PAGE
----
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★★★★½
(242 Reviews)

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  • I’m sure you’ve heard the story behind this album, but I’ll tell it again anyway. Pretty Hate Machine became a surprise hit. While it never broke into the top fourty it stayed in the top 100 for over a year, which is quite a feat. TVT felt that if they had more control over the music Trent recorded, than they could have an even bigger hit. Obviously Trent was not happy with this. This album was recorded secretly and is basically his “f**k you” to TVT. This is easily his angriest album, but if you can look past the angst you’ll find a great mini-album.

    This is not only his angriest album, but also the only one that would really fall into a Metal category. You can tell that Trent had been listening to a lot of Ministry around this time, because it sounds pretty much like their heavier albums with better singing. That’s not to say that it’s a total rip-off, though. These songs are a lot catchier than Ministry was in their industrial-metal prime, and have a more melodic feel to them. There are also no political messages or samples, which were, and still are, a big part of Ministry.

    The album opens with Pinion, a short instrumental that repeats the same 6 chords over and over. It begins almost silent with something that sounds like the wind in the background, but as the song goes on it gets louder and louder until it finally becomes undistorted. 3/5

    Immediately after the last few chords of Pinion, Wish begins with a very memorable drum beat. This is probably the most well known song on the album. It has an interesting music video, and it won a Grammy for best Heavy Metal song of 1993. It’s easy to see why. It follows Trent’s signature loud-soft-loud plan, and it’s as good as any of his heavier songs. 5/5

    Next is my personal favorite song on the album, Last. A lot of people find the lyrics to be cheesy, and I will say that he goes a bit over the top here. But the music is incredible. It’s very rare that a song can be both this catchy and still retain all of its heaviness, but this songs suceeds. It also contains probably the best solos I’ve heard in an NIN song to date. 5/5

    After Last is Help Me I Am In Hell, which is a short, soft instrumental break before the chaos of the next track. It’s almost acoustic, and it keeps the album from becoming monotous. 4/5

    The album’s fifth track is the very noisy Hapiness in Slavery, the other single from the album. The video for this song featured performance artist Bob Flanigan being tortured to death. Of course this wasn’t real, but the video was quickly banned from MTV after one airing, which usually gets more publicity for a song than being in rotation anyway. This is probably the only thing to hint at the Downward Spiral, but it still doesn’t feel out of place. 5/5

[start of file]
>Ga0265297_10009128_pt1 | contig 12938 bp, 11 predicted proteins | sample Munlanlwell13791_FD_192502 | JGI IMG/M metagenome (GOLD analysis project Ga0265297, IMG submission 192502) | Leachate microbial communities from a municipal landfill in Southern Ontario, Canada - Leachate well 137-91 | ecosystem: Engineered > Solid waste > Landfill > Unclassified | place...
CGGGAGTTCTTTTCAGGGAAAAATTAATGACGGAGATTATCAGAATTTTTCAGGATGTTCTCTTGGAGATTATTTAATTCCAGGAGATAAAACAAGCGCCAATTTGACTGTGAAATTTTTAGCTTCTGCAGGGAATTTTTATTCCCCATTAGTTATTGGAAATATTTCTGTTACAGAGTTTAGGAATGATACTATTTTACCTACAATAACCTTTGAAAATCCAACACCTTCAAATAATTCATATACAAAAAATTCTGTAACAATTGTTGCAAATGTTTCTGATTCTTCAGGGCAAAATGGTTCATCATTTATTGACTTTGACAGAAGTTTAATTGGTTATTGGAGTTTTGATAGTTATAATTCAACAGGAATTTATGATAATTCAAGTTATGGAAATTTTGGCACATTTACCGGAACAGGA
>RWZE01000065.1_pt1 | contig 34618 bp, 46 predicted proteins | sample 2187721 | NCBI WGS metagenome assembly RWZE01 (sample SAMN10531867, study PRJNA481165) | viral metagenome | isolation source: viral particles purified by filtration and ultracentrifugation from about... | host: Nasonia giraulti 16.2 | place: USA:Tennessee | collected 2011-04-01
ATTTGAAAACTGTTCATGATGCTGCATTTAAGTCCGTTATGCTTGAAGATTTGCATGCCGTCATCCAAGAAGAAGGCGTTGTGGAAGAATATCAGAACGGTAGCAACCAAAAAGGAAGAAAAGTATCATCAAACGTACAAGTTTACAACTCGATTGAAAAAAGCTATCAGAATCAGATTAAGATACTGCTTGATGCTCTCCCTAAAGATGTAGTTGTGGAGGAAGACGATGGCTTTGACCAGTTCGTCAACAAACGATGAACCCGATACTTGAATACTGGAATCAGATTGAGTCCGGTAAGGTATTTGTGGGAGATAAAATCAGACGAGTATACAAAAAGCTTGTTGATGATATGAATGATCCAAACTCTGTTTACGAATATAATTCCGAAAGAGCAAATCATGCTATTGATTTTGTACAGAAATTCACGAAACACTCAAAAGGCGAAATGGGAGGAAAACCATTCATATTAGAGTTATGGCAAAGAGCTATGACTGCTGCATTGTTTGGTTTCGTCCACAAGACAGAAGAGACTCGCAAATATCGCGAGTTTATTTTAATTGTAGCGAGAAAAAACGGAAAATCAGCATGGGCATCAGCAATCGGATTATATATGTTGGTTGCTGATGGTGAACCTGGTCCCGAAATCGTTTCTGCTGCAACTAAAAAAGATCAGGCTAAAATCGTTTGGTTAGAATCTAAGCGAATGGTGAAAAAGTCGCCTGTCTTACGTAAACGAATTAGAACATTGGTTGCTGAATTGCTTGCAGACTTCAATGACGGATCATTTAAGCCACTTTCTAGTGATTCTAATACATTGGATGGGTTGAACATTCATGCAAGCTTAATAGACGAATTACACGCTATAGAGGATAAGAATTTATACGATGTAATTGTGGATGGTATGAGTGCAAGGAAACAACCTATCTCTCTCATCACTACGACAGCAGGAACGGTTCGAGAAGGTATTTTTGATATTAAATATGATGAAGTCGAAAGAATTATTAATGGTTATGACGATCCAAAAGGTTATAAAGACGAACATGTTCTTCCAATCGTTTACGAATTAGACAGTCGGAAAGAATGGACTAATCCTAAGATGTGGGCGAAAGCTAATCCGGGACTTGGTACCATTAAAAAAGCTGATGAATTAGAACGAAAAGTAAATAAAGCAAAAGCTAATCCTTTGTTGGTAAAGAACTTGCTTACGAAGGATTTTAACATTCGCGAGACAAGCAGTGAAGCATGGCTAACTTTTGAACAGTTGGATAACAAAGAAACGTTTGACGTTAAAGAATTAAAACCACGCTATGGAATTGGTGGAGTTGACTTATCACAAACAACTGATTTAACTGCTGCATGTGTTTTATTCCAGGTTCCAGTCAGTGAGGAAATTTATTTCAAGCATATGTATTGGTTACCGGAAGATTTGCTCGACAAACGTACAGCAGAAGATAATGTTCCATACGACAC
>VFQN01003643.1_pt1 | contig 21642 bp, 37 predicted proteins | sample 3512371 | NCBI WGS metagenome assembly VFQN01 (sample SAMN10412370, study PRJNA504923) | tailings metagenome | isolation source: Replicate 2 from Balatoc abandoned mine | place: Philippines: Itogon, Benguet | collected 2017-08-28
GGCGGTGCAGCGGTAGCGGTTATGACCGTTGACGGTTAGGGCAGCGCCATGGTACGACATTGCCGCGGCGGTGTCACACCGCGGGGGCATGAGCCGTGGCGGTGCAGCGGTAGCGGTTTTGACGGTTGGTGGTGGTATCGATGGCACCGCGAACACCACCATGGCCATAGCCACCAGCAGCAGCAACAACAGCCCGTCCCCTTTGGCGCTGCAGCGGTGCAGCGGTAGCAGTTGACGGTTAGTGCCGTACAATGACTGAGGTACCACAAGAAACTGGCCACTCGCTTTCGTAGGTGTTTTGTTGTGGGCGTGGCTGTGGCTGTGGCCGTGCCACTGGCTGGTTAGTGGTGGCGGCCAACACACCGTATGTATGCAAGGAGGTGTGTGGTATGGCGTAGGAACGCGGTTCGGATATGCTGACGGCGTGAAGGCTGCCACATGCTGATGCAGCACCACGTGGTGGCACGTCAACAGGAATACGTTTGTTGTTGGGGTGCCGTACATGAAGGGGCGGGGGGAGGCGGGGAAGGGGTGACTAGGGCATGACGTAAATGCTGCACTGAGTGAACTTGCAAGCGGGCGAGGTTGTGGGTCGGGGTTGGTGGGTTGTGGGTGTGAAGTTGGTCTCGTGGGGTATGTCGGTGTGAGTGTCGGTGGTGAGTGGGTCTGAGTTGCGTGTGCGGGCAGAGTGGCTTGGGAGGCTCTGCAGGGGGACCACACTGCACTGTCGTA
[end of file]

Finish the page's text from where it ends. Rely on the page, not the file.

The actual album finishes with Gave Up. Like Wish, it opens with a memorable drum beat, and is probably the most straightforward rock track on the album. However, it’s also one of those songs that sounds a lot better live than in the studio. The version found on And All That Could’ve Been is much better. This version is still nice, though. 5/5

    Depending on your copy of the album, the next track will be Physical, the album is over, or there are many tracks of silence following Gave Up. You should still have the last two tracks in some form, though.

    The first of the two bonus tracks is Physical, which is a good cover of Adam Ant. If you listen closely you will hear Trent’s dog barking in the background, and Trent will say “Eat your heart out Stevie”, referring to his situation with TVT. This is a great track quite unlike anything Trent has done. It’s also probably his raunchiest one, even more so than Closer. 5/5

    The second of the two tracks is Suck, which has seen many versions, including various demos. While Trent was involved with the first released version by Pigface, this one is a lot different. That version was just Trent’s vocals, Drums, and Bass, but Trent has fleshed it out with guitars on the chorus and a catchier bass line. He also added a bridge to the song. The opinion seems fairly unanimous that this version is better. Even Pigface plays it Trent’s way. This also seems to be one of Trent’s favorite songs to play live. The version on And All That Could Have Been is a bit heavier, but I think they’re equally good. 5/5

    If you’re more into metal than alternative rock, than this is the NIN album for you. Even if you’re not really a metal fan, you should still check it out, because it’s a lot more interesting than some metal, and obviously it’s more than just straightforward metal. It’s the best EP Trent ever released and it’s a very important chapter in the history of Nine Inch Nails. If you had any previous interest in NIN and don’t own this, then you shouldn’t hesitate. You won’t be let down.

    Posted on November 30, 2009